As we head towards the two-month mark since COVID-19 was declared a public health emergency in Newfoundland and Labrador, plans for recovery have begun.
Though restrictions have started to lift, it’s a long road to recovery and one that needs to be travelled carefully.
As the weeks go by and we (hopefully) continue to make positive progress, more restrictions will be lifted.
“Disobeying the protocols in place will only require them to stay in place much, much longer.”
It is vital that we adhere to the protocols still in place, and even as increased interaction is allowed, we should still make proactive decisions that are in the best interest of everyone’s health and safety.
Throughout the pandemic, adapting to change has been a struggle. Some people have refused to accept the changes required. Abusing the freedom we are given will result in consequences for all of us.
Though it’s difficult to remain patient while waiting for restrictions to lift, it’s important to remember that disobeying the protocols in place will only require them to stay in place much, much longer.
There is no fast-tracking this plan, and no one is an exception to the rules.
‘The least we can do’
As well, those of us lucky enough to be safe in our homes during the pandemic need to recognize the privilege we hold.
Health-care professionals are working through floods of cases, facing intense, frightening situations every day, risking their health and safety, isolating themselves from their loved ones, witnessing the damaging effects of the virus up close and fighting exhaustion day after day all to help others.
Most of us, on the other hand, who do not have to endure that kind of work, simply have the small task of social distancing. We can stay comfortable in our homes, safe and unbothered.
“We need to make their work count.”
Most of us don’t see the devastation. We don’t face the risk. We can be sheltered because the professionals are being the heroes and saving the day for us.
It is not enough to simply be grateful and applaud their work. We need to make their work count. It is up to us to take the simple measures required to prevent an increase in case numbers.
The part we play is easy, but crucial. The very least we can do to give back to those protecting us is to help take the strain off their workload and decrease the spread.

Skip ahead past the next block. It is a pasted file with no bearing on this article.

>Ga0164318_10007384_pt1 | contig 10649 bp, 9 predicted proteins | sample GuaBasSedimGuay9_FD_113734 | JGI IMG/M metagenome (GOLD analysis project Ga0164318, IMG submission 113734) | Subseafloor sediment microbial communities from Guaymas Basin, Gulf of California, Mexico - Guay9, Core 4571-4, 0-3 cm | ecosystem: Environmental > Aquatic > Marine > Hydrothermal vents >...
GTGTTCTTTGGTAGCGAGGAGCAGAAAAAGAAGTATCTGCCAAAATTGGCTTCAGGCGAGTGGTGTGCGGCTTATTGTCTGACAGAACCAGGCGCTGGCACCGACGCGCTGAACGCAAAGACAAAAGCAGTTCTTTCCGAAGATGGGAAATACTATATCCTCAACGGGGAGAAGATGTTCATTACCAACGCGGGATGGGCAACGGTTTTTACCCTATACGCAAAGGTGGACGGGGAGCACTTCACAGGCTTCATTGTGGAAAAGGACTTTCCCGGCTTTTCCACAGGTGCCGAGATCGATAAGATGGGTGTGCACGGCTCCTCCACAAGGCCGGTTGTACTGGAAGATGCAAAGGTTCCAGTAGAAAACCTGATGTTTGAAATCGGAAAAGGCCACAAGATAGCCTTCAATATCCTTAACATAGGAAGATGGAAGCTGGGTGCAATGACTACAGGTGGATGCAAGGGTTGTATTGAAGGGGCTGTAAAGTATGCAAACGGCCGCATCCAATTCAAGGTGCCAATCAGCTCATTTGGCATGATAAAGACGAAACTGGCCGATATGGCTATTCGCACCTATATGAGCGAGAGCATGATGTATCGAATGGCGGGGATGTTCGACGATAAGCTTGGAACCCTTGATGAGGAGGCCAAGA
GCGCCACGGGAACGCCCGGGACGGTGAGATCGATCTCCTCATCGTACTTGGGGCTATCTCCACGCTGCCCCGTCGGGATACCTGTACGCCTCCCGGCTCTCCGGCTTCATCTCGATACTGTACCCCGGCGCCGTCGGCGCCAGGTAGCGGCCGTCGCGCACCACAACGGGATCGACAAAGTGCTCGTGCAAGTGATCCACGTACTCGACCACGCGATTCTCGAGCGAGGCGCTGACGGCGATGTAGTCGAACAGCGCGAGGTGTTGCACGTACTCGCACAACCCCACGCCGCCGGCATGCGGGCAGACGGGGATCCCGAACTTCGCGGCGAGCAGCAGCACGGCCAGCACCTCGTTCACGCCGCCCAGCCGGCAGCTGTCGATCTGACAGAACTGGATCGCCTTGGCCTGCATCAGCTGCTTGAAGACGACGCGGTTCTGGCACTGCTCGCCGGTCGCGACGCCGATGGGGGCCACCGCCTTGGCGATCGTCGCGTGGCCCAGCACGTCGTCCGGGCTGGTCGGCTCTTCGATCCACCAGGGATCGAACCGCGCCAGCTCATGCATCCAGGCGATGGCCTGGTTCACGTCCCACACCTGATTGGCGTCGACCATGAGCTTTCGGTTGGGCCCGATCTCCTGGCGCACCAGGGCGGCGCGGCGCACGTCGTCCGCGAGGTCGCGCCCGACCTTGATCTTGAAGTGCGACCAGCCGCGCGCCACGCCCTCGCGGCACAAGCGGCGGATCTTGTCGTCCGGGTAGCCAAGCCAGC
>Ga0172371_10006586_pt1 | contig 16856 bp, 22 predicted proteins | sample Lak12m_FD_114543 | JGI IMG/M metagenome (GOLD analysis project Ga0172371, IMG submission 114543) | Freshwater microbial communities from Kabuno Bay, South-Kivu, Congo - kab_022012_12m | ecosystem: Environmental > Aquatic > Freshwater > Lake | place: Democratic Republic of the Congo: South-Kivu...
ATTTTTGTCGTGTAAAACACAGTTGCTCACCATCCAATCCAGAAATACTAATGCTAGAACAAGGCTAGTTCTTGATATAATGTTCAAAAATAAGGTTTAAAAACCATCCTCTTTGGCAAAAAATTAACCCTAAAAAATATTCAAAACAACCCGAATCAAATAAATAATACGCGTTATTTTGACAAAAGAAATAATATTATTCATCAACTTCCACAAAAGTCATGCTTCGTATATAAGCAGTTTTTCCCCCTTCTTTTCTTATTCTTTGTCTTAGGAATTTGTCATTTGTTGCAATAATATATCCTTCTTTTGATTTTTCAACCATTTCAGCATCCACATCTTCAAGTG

It’s a long and painstaking process, but we should appreciate the fact that Newfoundland and Labrador has handled its situation well and gained control over the spread before it could reach disastrous levels such as in Italy, Spain and the United States.
Compared to other provinces and countries, our population density is smaller, and it allows us to social distance outdoors more easily.
While following the established protocols is important, some people are working through very different circumstances during this time.
Though you may see, for example, a parent with their children shopping for groceries and assume they are being irresponsible by bringing more people into the store, it is entirely possible that they are a single parent or are without access to childcare.
“We do not hold the authority to judge them.”
It is not okay to make assumptions and then approach someone aggressively. We never know someone’s circumstances and we do not hold the authority to judge them.
The best we can do is follow protocols to the best of our ability ourselves and promote social distancing by setting the example.
Like the emergency we faced earlier this year, Snowmageddon, this is another time where we need to come together.
In such a stressful time, we need to be empathetic and supportive, as well as cautious and resilient. We are fighting a unique battle, and we are all involved.
Newfoundland and Labrador has proven time and time again that no challenge is insurmountable, and I am confident that this one will not be an exception.